The old adage is true. Rome was not built in one day. When it comes to running a business, success doesn’t happen overnight. So what separates a good business from a great one?
“It’s dangerous to study success,” says business expert and author of best-selling book Good to Great, Jim Collins. “Building a great company is not primarily a matter of circumstance, it’s a matter of choice and discipline.”
Rapid business growth is highly dependent on consistent improvements. It’s no just about doing it (everybody else already is) but doing it better than last time. From marketing approach to customer service, there is always something extra to be done, and sticking to this infinity mindset is what will keep you growing as a business.
Boosting your Sales in 2020
The simple answer to this question can easily be summarized as “Consistent Improvement”. But to break down a little further, we need to define these improvements.
Document your Success, not Mistakes
Any successful business will tell you that record keeping is a key factor in business growth. But what most entrepreneurs don’t tell you is that every record as equally important. Proper documentation of your business bids will allow you to see what has already been done and what other angles can be taken to improve on returns.
While good business operators document their mistakes, great operators document their success. This all narrows down to developing a positive mentality while running your business. Rather than concentrating on your mistakes, you should purpose on refining your success to its very core and find out what you can improve.
This, obviously, doesn’t mean that you shouldn’t pay attention to your past mistakes. Rather, it’s about shifting your focus on what really matters for your business now. Think of it as the corporate version of saying “your mistakes don’t define you.”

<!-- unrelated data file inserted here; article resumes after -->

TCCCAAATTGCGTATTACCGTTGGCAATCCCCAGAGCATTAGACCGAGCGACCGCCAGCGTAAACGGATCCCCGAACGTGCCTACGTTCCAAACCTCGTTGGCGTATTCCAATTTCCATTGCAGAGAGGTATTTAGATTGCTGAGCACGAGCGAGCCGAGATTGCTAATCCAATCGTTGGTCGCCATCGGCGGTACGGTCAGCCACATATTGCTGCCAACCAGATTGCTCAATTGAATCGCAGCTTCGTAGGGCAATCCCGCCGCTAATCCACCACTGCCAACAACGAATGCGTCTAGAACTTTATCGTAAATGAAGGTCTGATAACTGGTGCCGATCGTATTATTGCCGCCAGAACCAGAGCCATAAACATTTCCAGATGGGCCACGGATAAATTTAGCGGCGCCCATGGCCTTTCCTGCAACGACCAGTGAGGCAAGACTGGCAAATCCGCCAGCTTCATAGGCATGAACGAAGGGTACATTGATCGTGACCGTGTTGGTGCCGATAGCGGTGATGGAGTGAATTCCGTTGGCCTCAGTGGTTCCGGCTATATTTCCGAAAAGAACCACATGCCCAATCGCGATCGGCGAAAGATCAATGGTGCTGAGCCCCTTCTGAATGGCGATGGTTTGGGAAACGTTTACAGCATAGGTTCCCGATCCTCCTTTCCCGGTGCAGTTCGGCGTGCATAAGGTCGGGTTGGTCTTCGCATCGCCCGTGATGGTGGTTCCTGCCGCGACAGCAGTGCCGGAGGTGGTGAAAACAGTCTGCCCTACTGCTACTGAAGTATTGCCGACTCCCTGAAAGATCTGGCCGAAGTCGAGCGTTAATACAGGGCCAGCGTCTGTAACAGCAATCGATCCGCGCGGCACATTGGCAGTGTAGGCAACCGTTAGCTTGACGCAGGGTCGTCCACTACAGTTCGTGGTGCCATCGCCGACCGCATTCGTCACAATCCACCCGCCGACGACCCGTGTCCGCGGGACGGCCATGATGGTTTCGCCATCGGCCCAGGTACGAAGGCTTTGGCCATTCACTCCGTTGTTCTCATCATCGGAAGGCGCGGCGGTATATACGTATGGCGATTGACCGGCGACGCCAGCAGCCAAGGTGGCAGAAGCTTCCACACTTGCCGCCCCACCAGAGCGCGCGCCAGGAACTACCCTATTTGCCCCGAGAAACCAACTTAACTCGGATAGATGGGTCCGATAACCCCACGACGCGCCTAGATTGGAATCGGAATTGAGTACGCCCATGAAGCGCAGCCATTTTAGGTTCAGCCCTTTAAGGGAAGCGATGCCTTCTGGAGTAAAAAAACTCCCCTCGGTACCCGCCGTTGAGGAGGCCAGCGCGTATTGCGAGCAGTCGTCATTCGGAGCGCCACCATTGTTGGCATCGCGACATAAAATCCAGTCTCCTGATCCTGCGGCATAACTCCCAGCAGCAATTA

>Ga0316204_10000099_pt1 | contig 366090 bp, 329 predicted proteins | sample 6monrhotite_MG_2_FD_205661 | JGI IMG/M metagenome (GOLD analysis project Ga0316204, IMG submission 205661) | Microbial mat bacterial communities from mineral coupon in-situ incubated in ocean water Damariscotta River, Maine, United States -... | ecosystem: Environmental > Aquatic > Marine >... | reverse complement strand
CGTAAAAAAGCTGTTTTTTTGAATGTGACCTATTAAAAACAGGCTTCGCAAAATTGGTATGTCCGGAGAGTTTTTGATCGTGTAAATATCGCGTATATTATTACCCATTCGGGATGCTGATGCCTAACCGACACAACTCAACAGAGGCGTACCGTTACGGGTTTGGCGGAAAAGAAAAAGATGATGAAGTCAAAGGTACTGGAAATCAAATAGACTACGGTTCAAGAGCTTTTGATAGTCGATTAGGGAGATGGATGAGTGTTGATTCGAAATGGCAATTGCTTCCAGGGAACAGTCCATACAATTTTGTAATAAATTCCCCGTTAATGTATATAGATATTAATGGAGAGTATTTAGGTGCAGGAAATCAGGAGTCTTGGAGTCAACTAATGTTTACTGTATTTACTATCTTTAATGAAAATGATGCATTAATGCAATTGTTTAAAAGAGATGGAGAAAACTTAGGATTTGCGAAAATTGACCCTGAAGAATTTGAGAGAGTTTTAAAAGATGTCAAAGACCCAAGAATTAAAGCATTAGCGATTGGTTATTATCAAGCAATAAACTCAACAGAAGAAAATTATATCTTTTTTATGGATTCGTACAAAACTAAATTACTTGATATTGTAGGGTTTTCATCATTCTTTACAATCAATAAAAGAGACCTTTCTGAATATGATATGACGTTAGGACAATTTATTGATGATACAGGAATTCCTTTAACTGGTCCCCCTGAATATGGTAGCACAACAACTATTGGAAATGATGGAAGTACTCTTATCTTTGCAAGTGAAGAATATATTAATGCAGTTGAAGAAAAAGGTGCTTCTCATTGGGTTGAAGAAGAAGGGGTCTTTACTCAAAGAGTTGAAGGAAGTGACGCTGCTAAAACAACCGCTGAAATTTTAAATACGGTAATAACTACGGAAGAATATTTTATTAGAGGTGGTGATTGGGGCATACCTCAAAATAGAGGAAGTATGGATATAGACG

Analyze the steps that lead to a successful outcome
Running your business will often involve a lot of trial and error tactics. And that’s ok. Before attaining complete market penetration, you will need to run many tests and campaigns to better understand your target audience and what they really want.
Once your audience is defined, you will need to come up with an effective marketing approach that best works for your prospective customers. While this may be an intensive process, it’s key to defining your overall position in terms of the market share. The important thing to always keep in mind is the objectives and what you are trying to achieve.
Obviously, your various marketing campaigns will yield different results. Rather than spending a lot of time (and money) trying to improve poorly-performing campaigns, you want to pay more attention to what’s really working for your business. Good companies analyze their mistakes, but great companies analyze their success.
Collect your business data using a centralized system such as a CRM, analyze the metrics, and put more effort in nurturing your strengths rather than overhauling your mistakes.
Nurture your Successful Outcomes through Refinement
Good companies are conscious of their mistakes. They have seen what these mistakes have cost them in the past, and they are careful not to let that happen again. The problem with this approach is that it limits your creativity as your business.
When you are always worried about making a mistake, you tend to get distracted from the real value of trying. So as invaluable as it might be to implement measures that help you catch up with mistakes before they happen again, it may hold you back as a business.
Instead, a great company will tend to focus more on the desirable outcome and steps to get them there. You want to implement measures to improve on your past successful outcomes and scale your business for a better market share and higher profits.
In the words of Mike Krzyzewski, “Imagination has a great deal to do with winning.” It’s just as important to recognize and remember your path to a WIN; as it is to document and iterate through your mistakes. The real magic happens when you make the things that work a repeatable behavior.